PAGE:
Issue #51 is the June 2012 issue of the Aurealis magazine, a monthly magazine showcasing Australian speculative fiction and with an emphasis on Australian content and news. I'm quite behind on my short fiction reading (issues 52 and 53 are looking sternly at me from my iPad as we speak). The first story in this edition was At the Crossroads by Daniel Baker. This was an interesting story with some great concepts, but I must admit I found it a little confusing to follow. This probably says more about me than the quality of the story. It follows the adventures of William as he transverses worlds through a mechanism known as the Crossroads as he chases his desire to be a Cartographer (one who maps worlds). Some of the imagery in the story is quite strong and I liked some of the descriptive text, but I wasn't quite captured by it. Next was The Pesky Dead by Richard Harland. This was a fun story! The lead character had a strong and very distinctive voice (even though he himself wasn't very likeable). I enjoy stories set in an Australian context, and this one didn't disappoint. It hinted at a system of rules for dealing with the spirits of the dead, and did it in such an entertaining way. A great piece. As always Carissa's Weblog providing a round up of some of the more interesting articles around on the web in the area of Australian speculative fiction, mostly in the form of interviews and video. Reviews abound, with more books than is worth mentioning. There is an extensive interview with Garth Nix, which gives some interesting insights into his writing as well as some of his latest works (including A Confusion of Princes which I reviewed recently). Michael Pryor's editorial puts the fiction back into science fiction by shining a light on the concept some people hold that science fiction should predict the future. Given how woeful science fiction authors tend to be at it, it probably comes as a relief that Pryor takes the line that science fiction should be about exploring the effects of possible futures, rather than trying to guess which ones will actually happen.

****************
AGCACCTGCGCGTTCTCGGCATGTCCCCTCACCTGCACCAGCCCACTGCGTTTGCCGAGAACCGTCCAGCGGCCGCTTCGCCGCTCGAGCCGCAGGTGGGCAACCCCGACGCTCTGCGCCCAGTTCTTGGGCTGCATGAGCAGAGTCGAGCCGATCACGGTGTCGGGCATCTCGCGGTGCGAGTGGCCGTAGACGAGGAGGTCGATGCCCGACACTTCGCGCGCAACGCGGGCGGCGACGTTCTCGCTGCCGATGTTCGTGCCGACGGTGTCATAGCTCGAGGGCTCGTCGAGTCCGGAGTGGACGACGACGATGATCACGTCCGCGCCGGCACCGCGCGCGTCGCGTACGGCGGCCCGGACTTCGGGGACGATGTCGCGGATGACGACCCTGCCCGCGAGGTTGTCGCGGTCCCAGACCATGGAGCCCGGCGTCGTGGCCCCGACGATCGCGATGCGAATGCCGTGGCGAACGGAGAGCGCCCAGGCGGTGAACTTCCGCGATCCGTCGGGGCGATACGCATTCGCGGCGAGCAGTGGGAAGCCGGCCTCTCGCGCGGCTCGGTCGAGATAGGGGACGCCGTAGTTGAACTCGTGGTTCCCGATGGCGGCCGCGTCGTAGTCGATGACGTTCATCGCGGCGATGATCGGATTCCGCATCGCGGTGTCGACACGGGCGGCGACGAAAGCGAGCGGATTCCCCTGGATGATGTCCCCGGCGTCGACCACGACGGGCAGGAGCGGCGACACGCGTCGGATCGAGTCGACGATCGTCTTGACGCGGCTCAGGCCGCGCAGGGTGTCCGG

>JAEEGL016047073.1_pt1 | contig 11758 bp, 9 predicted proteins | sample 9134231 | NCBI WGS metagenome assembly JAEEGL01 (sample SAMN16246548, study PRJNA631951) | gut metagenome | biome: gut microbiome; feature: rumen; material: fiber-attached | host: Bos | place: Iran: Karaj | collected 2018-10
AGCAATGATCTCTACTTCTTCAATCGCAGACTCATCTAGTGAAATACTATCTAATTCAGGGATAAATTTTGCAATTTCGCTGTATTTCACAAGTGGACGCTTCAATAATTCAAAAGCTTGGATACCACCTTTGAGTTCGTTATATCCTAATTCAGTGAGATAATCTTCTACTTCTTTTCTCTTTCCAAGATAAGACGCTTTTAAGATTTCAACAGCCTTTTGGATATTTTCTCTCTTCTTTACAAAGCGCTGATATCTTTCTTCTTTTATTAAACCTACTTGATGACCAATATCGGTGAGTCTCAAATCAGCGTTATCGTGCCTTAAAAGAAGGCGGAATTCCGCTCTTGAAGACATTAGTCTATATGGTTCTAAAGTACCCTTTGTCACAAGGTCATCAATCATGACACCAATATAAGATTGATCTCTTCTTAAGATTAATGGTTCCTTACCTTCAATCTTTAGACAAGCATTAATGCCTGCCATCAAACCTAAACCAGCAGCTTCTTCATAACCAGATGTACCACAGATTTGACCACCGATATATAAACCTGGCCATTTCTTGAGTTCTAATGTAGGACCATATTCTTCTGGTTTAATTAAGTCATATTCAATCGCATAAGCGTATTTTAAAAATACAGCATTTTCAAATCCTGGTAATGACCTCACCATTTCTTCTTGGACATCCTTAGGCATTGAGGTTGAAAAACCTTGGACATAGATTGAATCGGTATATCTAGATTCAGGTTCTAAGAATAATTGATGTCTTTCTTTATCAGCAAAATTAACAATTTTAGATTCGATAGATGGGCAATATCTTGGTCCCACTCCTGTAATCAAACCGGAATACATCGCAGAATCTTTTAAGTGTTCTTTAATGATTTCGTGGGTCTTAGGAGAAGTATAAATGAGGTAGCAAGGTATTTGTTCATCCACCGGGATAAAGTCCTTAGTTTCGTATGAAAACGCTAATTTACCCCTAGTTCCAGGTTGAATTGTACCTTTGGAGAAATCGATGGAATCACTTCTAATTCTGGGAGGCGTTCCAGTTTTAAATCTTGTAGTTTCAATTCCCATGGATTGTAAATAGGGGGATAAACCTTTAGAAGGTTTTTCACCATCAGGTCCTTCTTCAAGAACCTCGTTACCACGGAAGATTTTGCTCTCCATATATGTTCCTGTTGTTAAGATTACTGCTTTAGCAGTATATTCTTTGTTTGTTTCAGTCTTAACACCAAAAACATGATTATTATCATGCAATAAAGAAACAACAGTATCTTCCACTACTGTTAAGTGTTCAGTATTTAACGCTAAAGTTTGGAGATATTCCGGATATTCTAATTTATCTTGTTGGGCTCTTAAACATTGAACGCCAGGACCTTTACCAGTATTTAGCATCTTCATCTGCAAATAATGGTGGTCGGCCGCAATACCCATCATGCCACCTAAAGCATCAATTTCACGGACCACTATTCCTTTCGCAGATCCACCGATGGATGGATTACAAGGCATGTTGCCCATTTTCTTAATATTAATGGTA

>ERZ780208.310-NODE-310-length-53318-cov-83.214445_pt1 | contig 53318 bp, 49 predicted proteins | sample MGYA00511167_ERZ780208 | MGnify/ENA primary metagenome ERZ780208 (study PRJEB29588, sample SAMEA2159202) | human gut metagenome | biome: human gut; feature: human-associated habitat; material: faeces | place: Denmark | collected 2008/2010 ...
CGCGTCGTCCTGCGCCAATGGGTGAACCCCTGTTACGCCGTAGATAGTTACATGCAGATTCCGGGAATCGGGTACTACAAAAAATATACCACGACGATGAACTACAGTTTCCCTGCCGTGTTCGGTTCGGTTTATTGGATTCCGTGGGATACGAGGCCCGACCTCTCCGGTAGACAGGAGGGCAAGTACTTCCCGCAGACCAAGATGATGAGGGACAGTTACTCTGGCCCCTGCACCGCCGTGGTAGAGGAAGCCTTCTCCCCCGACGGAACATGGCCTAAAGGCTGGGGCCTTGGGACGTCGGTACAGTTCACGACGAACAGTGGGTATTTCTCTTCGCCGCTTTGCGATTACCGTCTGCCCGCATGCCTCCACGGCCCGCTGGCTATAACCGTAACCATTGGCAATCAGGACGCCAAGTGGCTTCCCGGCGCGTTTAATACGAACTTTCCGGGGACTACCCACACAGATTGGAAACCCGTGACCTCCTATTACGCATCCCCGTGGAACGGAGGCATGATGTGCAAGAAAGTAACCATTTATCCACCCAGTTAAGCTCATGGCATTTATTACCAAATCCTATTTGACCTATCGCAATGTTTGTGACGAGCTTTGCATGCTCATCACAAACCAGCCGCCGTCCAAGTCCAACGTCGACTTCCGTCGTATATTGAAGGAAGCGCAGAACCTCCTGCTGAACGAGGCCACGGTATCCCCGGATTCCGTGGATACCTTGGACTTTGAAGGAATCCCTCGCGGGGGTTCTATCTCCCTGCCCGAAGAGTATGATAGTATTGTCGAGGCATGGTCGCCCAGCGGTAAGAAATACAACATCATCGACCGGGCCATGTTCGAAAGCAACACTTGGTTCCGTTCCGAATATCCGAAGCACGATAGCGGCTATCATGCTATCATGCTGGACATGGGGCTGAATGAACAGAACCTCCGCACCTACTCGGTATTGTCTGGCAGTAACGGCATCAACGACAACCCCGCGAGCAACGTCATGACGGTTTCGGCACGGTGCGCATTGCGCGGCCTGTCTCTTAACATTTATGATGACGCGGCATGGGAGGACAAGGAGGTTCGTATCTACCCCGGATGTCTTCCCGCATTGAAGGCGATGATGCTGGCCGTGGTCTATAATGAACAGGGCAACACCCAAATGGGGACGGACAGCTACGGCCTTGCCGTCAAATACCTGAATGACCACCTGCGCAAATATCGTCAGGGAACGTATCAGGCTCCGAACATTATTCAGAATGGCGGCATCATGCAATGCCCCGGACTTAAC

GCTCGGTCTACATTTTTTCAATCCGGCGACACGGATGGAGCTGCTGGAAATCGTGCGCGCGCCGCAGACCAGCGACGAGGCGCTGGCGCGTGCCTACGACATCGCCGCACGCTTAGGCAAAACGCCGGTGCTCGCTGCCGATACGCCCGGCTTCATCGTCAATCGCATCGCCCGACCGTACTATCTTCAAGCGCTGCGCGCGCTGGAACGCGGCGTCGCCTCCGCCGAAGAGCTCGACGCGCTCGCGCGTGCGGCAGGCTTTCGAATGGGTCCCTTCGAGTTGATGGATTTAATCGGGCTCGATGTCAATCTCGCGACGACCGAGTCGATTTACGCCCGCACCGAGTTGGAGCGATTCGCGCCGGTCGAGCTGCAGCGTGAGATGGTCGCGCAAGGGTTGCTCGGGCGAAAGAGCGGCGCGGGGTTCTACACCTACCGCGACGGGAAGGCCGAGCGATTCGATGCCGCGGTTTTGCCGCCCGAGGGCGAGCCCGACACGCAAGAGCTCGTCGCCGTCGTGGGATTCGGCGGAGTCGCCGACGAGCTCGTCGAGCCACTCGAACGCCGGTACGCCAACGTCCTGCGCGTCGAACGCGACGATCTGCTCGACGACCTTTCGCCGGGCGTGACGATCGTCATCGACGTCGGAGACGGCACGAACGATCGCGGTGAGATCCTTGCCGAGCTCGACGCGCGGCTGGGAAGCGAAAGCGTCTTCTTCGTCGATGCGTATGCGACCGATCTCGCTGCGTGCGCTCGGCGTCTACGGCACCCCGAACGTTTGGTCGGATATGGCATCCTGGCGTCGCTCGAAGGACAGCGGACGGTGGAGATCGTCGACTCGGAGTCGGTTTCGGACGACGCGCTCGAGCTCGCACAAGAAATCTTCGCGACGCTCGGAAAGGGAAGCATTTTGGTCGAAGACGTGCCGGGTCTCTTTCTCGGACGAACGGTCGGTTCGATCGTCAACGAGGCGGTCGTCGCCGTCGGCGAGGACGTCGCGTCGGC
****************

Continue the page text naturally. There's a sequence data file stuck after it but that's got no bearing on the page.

• Aurealis #52 on Sep. 07, 2012